The Practical Optimization of Industrial Processes

The Practical Optimization of Industrial Processes is closely linked to the subject of BPM. But before we can delve deeper into this issue, it is important to define what exactly we mean by the practical optimization of industrial processes:

Read about a Process Optimization example here.

The practical optimization of industrial processes is the organization of effort directed to ensure:

  • Maximized productivity
  • Maximized security
  • Minimized operating costs

The approach is to keep levels of productivity at the highest possible efficiency, by controlling and carefully applying other variables that can be measured during the practical optimization of industrial processes, such as:

  • Inventory level
  • Power level
  • Material temperature
  • Boiler temperature
  • Boiler pressure
  • Reservoir level
  • Conveyor speed

And many others, but always within safe limits.

In this context, a good BPM system has several advantages that you can implement in your company to be able to properly monitor all key variables.

Differential: takes into account the “real world”

Here’s the difference in this methodology: productivity and efficiency cease to be a consequence of further measured levels and indices and become determinants.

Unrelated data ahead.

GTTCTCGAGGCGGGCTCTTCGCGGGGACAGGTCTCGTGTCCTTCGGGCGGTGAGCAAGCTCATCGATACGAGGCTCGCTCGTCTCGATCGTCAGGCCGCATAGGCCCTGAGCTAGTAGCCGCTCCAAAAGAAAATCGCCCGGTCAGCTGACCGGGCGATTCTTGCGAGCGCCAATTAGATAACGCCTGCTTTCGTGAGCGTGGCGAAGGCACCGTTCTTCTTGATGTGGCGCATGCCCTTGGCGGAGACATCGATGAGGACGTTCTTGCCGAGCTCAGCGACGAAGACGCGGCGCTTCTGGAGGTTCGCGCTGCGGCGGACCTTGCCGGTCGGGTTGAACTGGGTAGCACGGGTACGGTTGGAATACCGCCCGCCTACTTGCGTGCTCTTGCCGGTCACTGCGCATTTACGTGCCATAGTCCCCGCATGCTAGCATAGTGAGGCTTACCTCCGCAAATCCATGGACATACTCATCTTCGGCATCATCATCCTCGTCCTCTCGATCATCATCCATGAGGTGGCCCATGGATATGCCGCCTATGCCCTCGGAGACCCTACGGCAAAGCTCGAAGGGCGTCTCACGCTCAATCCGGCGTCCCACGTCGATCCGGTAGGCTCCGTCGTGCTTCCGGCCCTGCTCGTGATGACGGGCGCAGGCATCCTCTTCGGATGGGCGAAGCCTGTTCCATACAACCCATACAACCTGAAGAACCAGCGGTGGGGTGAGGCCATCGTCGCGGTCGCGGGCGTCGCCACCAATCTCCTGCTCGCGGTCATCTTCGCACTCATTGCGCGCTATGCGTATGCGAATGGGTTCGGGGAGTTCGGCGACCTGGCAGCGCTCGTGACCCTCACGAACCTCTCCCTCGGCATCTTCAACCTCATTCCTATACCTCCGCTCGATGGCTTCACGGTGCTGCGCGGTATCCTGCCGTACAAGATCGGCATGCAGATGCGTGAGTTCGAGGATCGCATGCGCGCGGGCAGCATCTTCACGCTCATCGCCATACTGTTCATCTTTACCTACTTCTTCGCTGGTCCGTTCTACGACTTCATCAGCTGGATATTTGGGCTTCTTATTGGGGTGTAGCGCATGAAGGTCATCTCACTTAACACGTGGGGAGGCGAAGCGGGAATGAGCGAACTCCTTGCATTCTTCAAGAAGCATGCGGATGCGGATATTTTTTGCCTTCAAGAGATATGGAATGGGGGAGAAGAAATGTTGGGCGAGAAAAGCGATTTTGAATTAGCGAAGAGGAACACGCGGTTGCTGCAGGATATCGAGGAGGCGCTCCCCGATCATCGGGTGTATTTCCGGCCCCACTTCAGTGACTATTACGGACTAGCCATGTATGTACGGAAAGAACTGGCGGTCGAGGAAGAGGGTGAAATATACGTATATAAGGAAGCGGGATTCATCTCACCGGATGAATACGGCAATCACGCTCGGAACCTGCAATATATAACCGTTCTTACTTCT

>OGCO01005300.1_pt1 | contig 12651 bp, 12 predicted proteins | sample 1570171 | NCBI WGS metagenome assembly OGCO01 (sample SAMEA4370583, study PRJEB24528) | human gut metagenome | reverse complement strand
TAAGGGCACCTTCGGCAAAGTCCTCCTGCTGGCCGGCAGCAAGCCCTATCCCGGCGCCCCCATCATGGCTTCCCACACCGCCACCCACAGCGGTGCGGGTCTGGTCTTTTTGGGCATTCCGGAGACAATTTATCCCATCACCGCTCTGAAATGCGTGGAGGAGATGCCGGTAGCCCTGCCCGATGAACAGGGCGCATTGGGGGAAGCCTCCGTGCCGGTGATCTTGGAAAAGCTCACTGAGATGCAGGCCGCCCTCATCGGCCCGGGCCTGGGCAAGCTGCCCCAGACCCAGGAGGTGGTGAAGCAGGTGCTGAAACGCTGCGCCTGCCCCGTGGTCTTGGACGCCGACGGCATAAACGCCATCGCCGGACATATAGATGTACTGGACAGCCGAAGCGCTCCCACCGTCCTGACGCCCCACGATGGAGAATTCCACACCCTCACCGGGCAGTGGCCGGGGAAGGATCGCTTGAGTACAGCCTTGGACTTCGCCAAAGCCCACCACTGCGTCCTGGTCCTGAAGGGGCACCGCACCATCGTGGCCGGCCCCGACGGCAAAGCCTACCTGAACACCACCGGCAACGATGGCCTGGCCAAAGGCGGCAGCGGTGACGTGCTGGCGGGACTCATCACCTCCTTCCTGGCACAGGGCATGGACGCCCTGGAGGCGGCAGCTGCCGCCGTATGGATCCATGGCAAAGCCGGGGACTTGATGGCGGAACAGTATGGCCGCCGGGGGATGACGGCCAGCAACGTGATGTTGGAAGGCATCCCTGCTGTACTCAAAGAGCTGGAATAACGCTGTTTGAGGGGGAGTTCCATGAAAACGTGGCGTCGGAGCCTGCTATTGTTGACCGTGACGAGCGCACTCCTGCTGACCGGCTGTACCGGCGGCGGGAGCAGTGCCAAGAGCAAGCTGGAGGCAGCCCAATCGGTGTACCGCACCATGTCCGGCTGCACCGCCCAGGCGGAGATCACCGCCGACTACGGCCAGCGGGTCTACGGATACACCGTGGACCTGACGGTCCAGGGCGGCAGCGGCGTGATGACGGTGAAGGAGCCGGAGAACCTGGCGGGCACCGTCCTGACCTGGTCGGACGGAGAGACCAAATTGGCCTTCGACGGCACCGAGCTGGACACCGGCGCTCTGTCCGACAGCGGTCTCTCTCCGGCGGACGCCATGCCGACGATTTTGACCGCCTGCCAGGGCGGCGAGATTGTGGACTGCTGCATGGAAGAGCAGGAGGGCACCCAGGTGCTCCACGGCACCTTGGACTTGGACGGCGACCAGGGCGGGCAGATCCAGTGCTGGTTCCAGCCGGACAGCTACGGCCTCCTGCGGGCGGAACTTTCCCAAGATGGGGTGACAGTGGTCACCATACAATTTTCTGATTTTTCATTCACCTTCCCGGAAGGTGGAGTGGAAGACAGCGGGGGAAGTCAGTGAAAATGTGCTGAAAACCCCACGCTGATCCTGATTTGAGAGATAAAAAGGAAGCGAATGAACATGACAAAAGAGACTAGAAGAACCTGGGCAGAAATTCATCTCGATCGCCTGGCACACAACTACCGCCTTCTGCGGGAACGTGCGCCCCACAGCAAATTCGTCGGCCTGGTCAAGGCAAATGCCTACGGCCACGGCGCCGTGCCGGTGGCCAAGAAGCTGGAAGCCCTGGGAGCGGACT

Role reversal: efficiency and productivity are what determine the most appropriate levels and values of other system variables, so as to achieve an optimization of industrial processes within feasible, real and achievable parameters.

As I have commented several times, before attempting to optimize a process, industrial or not, you must understand it. All industrial processes involve individual operations that can be optimized by maximizing their efficiency and reducing their cost. By integrating all of them under these parameters and keeping a tight control over the measurement of each major factor (temperature, pressure, losses etc), we will be making the plant operate optimally and securely and working with a focused approach to the “real world”, that is, if we increase productivity and efficiency, some physical variables must be controlled and measured. The best result is accurately controlling the physical variables in a safe way, without compromising security or productivity.

Read also: The definition of Business Process Management BPM.

Objectives of the Practical Optimization of Industrial Processes

More than achieving the best results, practical optimization also involves planning to perform with maximum efficiency. Therefore, among the objectives of the practical optimization of industrial processes, we can list:

  • Collecting data in real time
  • Transforming data into useful information
  • Making data available quickly (management dashboards)
  • Using data to support decision-making
  • Measuring the results
  • Feeding data back into the system
  • Promoting continuous improvement and the practical optimization of industrial processes.

As you saw, the practical optimization of industrial processes aims, among other things, to ensure production quality. It is not enough to define in detail how each activity should be performed and be sure that all people have access to these process descriptions. It’s important to also ensure implementation within certain standards. And for that, we need to constantly monitor the results. Again it is clear that a good BPM system will be crucial to any company that wishes to perform a practical optimization of industrial processes.


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